* * *

I was pondering what to tell Dixie Lynn when my cellphone rang. I checked the screen, saw Alfredo Martinez’s name, and answered. After greetings and pleasantries, he said, “One of the girls we took in said she thinks she knows the young woman you’re looking for.”

Alfredo told me the girl who might have seen Elka had been living on the streets for six months before becoming a resident at his shelter, kicked out of her mother’s home when her mother’s new boyfriend seemed more interested in her than her mother.

“If it’s the same young woman,” Alfredo said, “she’s working as a bottom girl for Buddy Clarke.”

I’d never heard of Buddy Clarke, but I knew bottom girls were women who acted as mid-level management in the hierarchy between pimps and their stables. They communicated with customers, rented hotel rooms, and managed the day-to-day lives of the girls in the stable. Often, they had worked on their backs before aging out.

“How do I find him?”

Alfredo could provide only a few suggestions, based on what he knew and what the homeless children in his shelter had told him, but it was enough to put me on Interstate 35 headed north.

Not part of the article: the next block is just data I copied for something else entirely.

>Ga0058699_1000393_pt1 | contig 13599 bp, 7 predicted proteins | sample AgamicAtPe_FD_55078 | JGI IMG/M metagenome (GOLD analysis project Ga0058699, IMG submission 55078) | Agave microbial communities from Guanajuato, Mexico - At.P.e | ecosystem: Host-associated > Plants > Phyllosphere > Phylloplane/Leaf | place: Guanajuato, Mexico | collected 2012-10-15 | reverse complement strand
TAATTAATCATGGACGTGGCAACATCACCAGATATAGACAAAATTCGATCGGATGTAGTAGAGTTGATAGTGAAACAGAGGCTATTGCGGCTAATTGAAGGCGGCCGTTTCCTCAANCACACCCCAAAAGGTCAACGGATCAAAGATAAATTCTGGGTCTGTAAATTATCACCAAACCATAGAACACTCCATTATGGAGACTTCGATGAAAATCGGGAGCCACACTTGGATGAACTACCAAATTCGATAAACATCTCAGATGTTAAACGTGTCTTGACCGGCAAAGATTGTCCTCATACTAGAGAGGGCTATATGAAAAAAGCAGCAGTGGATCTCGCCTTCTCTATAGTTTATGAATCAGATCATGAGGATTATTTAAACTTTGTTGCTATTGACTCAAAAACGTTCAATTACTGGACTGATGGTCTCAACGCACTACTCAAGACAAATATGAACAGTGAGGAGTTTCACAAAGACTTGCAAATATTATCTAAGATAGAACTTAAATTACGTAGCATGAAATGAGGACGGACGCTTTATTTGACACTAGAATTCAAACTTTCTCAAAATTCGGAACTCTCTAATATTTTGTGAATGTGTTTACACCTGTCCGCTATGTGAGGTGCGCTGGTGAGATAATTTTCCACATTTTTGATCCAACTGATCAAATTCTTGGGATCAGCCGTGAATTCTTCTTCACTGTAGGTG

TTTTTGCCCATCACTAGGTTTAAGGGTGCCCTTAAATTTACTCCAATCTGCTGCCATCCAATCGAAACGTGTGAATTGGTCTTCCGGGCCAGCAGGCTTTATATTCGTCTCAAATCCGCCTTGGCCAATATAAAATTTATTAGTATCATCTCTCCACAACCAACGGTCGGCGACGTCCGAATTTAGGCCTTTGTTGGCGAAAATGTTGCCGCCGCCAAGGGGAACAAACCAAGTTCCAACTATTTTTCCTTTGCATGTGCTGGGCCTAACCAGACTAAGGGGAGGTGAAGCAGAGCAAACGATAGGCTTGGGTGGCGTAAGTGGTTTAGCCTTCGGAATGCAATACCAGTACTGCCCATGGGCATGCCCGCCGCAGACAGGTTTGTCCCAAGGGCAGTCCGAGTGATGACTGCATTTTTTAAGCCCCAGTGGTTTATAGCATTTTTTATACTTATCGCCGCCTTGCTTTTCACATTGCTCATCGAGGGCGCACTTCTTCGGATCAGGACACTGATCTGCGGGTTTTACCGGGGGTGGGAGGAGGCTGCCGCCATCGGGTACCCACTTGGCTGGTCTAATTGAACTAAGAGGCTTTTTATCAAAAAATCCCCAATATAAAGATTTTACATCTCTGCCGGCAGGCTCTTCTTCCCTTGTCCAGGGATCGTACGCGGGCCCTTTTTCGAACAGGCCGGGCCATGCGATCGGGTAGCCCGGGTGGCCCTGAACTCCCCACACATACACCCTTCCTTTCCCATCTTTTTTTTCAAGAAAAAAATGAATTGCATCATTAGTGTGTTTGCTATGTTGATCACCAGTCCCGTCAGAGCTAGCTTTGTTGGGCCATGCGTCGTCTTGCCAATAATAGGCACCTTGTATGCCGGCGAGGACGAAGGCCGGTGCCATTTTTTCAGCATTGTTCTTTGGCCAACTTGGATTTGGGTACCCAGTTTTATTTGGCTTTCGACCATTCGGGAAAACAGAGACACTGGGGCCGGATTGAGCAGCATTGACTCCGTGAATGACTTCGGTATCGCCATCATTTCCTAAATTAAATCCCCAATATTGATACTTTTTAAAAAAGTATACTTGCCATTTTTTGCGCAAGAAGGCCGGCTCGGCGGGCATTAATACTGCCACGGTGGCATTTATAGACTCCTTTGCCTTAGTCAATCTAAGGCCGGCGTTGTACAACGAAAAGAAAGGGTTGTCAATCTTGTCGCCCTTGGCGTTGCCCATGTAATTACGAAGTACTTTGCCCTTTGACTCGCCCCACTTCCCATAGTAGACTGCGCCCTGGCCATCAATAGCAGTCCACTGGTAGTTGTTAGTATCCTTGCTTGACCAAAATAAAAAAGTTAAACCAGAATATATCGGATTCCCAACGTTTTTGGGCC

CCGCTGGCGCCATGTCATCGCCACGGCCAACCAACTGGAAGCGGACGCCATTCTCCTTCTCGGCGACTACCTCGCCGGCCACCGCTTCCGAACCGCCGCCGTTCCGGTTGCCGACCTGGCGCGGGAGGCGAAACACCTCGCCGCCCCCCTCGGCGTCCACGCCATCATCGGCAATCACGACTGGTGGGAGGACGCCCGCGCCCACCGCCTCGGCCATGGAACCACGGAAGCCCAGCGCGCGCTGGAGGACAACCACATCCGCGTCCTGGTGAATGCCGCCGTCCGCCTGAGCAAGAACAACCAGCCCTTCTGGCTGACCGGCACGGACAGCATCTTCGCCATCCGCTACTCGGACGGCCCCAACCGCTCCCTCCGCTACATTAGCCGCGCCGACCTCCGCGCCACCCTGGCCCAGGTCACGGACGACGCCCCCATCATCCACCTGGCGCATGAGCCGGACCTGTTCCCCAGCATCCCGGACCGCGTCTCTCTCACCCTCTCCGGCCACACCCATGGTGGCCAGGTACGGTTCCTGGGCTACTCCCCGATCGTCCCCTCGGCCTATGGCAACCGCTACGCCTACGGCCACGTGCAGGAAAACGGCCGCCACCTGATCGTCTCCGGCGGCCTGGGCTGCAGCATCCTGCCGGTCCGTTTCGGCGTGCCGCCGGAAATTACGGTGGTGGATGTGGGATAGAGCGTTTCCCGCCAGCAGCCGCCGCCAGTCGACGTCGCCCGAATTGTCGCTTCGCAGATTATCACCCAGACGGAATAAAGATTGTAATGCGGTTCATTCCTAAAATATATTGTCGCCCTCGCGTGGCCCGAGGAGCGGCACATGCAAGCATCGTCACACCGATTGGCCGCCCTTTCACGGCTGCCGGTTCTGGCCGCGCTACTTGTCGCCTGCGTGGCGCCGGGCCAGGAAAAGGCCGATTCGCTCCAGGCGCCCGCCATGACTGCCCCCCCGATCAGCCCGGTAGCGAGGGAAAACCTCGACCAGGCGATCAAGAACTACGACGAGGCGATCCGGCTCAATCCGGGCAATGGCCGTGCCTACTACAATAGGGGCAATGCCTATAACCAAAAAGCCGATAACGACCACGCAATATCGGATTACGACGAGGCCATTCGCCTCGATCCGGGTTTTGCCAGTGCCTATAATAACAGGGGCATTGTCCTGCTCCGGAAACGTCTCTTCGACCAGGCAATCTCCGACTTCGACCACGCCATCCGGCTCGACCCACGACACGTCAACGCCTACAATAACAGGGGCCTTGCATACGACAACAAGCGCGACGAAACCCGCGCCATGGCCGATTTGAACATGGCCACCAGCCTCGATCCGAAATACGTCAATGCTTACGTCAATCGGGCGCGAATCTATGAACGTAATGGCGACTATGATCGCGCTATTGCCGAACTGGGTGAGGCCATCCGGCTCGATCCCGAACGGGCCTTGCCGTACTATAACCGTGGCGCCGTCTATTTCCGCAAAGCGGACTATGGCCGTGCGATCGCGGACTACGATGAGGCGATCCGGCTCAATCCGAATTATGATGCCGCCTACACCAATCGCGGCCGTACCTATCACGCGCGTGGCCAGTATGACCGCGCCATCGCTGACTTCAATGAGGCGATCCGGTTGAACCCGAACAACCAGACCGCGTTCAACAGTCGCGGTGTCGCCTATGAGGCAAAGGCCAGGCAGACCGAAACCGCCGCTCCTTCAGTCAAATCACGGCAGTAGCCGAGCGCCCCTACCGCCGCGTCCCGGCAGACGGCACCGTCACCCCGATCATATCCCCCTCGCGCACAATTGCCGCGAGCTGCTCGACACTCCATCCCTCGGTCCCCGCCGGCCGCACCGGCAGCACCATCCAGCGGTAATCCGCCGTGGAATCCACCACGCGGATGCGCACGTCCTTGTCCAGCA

I stopped first at Alfredo’s shelter, and he introduced me to the girl who said she’d seen my client’s daughter. I showed her Elka’s high school graduation portrait to confirm for myself that she had seen Elka.

The girl pointed to a tiny scar beneath Elka’s left eye that I had thought was a blemish in the original print. “She’s older now, but she still has that scar.”

I asked if she knew Buddy Clarke.

She shook her head. “But I know where she shops.”


She named a strip mall with a grocery store at one end, a discount clothing store at the other, and a variety of smaller shops between them.

* * *

I had no other leads, so I planted myself in the strip mall parking lot and sat in the Texas heat monitoring grocery store visitors from open until close for the next three days. Mid-morning the fourth day I saw Elka. She was accompanied by a large, intimidating gentleman. I needed to find a way to separate the two so that I could talk to her, confirm she was the young woman I sought, and get her away from the situation.

Her escort stuck close to her most of the way through the store. When they neared the restrooms, he told to her wait. “You tell Buddy I left you alone for even a minute and you know what’ll happen.”

He didn’t wait for a response before he ducked inside.

I approached but remained a reasonable distance from the young woman. “Elka.”

She turned toward me.

I repeated her name.

“No one calls me that.” She glanced around and then lowered her voice. “Who are you?”